Adam Weber:
So that night, it was Labor Day weekend, 2006, I showed up and Roger showed up, that pastor, I again, did not want to pastor a new church, and 32 other people showed up that night too.

Heidi Wilcox:
Oh, wow!

Adam Weber:
And they were all jazzed about starting a church. And I’m like, “Oh, okay, well, I’m not really, you know.” And through the craziest, I mean, after that night, Roger, said, “Once a month, we’ll pay for you to come back and do a worship service. And then when you’re finished with seminary, you’d come back and pastor full-time.”

Heidi Wilcox:
Oh, wow!

Adam Weber:
And that’s exactly what happened. And early on, the first three years of the church, we really struggled to grow and we were almost closed. And through those first three years, I can remember praying, “God, this wasn’t my pipe dream, this was yours. And so, I don’t need to sustain it because I’m just the vessel, I’ve been told, I’m just an instrument. And again, this is your idea. So you’re going to provide.” And he did.

Adam Weber:
We went into nine or 10 years of back-to-back explosive growth. You know, Outreach 100 year after year after year, the whole nine yards. And in that season it was so good to remember, “God, this wasn’t my pipe dream, this was yours. And so, on this part of the story, like where everything is up into the right, and I’m speaking at major conferences and whatever else, only you can take credit for this. I can’t.”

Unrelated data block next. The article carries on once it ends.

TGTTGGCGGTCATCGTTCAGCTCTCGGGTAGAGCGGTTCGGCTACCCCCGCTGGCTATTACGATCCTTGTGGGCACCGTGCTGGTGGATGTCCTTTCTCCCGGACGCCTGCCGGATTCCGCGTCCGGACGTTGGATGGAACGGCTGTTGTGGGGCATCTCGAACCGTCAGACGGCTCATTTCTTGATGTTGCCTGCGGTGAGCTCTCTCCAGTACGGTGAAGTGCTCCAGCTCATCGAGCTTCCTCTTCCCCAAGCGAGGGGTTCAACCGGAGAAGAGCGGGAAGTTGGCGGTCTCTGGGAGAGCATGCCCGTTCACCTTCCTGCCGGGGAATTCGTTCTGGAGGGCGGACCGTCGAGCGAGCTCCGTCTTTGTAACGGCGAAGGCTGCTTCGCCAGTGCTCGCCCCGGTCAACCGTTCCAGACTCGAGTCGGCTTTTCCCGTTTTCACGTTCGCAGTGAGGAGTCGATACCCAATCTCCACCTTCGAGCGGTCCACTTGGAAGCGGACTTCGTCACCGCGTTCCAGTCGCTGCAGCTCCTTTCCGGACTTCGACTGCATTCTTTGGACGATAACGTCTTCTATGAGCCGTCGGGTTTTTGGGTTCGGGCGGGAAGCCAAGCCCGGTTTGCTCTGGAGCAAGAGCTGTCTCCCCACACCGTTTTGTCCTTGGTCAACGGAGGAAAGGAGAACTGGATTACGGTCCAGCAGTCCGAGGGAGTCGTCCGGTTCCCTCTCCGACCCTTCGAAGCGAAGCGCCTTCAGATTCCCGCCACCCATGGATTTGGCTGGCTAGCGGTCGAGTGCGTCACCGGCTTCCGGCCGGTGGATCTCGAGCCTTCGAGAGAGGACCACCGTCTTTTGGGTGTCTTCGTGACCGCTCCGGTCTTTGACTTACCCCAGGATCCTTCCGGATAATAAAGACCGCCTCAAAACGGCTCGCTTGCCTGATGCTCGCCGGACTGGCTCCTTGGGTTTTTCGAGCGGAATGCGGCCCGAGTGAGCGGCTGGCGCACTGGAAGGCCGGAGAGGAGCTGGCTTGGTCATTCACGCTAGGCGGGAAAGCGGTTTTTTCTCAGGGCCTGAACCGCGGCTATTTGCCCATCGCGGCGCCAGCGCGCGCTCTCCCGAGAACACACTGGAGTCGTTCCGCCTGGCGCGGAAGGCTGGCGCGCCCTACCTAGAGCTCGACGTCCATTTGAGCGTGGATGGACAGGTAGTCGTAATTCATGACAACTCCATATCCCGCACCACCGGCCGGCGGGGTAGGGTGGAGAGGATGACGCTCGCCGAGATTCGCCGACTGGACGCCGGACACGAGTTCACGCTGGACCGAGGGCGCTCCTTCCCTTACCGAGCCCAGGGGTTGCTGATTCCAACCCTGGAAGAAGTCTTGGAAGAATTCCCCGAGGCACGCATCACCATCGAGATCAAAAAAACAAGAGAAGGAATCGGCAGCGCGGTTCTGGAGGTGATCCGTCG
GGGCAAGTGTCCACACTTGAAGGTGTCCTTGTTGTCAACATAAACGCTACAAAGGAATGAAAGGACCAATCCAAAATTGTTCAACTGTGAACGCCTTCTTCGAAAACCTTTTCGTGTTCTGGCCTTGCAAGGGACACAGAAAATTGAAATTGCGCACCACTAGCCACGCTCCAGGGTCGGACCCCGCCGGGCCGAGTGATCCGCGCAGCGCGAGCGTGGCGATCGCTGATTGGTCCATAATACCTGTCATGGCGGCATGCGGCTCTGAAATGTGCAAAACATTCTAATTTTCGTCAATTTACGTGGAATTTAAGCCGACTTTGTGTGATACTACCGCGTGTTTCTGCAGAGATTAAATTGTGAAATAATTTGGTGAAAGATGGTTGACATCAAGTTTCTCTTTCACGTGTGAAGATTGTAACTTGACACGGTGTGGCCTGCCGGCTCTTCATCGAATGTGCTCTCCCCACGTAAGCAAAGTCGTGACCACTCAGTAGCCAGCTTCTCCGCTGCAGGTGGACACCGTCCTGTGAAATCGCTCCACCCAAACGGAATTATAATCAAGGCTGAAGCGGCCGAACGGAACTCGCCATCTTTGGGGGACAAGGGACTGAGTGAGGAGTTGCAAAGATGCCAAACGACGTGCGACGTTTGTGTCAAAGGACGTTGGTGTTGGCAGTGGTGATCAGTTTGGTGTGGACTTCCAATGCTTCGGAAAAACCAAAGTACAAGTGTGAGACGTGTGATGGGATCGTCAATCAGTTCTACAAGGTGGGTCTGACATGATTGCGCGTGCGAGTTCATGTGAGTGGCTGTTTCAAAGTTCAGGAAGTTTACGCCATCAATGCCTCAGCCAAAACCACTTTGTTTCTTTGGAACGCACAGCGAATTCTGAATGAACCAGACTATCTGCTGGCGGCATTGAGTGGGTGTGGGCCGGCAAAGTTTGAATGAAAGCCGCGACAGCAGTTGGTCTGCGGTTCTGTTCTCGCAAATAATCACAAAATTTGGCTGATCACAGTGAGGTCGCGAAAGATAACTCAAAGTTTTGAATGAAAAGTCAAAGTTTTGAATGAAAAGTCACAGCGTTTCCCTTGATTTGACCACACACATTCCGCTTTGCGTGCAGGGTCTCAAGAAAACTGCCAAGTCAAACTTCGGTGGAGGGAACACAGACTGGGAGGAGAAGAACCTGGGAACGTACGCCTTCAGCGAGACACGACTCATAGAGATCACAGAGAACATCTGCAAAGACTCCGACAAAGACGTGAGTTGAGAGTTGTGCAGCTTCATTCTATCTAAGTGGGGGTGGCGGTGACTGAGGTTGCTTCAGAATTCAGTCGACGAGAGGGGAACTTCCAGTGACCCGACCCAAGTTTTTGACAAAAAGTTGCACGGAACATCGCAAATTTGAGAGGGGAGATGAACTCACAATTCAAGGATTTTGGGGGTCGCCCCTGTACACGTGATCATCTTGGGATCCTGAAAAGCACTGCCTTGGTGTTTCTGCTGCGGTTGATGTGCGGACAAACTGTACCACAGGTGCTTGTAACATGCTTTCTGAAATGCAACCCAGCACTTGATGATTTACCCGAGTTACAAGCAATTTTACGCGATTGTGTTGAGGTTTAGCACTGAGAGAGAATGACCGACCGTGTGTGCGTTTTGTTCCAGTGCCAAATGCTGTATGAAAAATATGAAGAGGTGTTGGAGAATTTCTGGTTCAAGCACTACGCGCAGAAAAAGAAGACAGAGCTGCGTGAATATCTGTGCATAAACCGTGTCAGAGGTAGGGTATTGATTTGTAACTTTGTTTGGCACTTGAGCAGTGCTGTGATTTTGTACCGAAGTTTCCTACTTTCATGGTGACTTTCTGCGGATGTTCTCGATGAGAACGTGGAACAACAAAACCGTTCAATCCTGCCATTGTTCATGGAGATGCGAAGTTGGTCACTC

Adam Weber:
And so, what was weird those first three years, it’s what brought me confidence to keep going. And during that explosive season, it’s what kept me on my knees and brought me humility. And then… Yeah, so it’s just kind of crazy how that works out.

Heidi Wilcox:
Yeah. I love that because for me personally, it can be easy to take the credit when whatever I’m doing is going well and forget that I needed God in the very beginning of it. You know what I mean?

Adam Weber:
Yes.

Heidi Wilcox:
I love that spirit that you have about that.

Adam Weber:
Yeah. It’s like, God, so clearly said, “Adam, I’ve been taking care of you and providing for you the entire time. Don’t for a second think it’s because of you.”

Heidi Wilcox:
Yeah.

Adam Weber:
And it was just this wonderful, like sweet reminder of all that God had done.

Heidi Wilcox: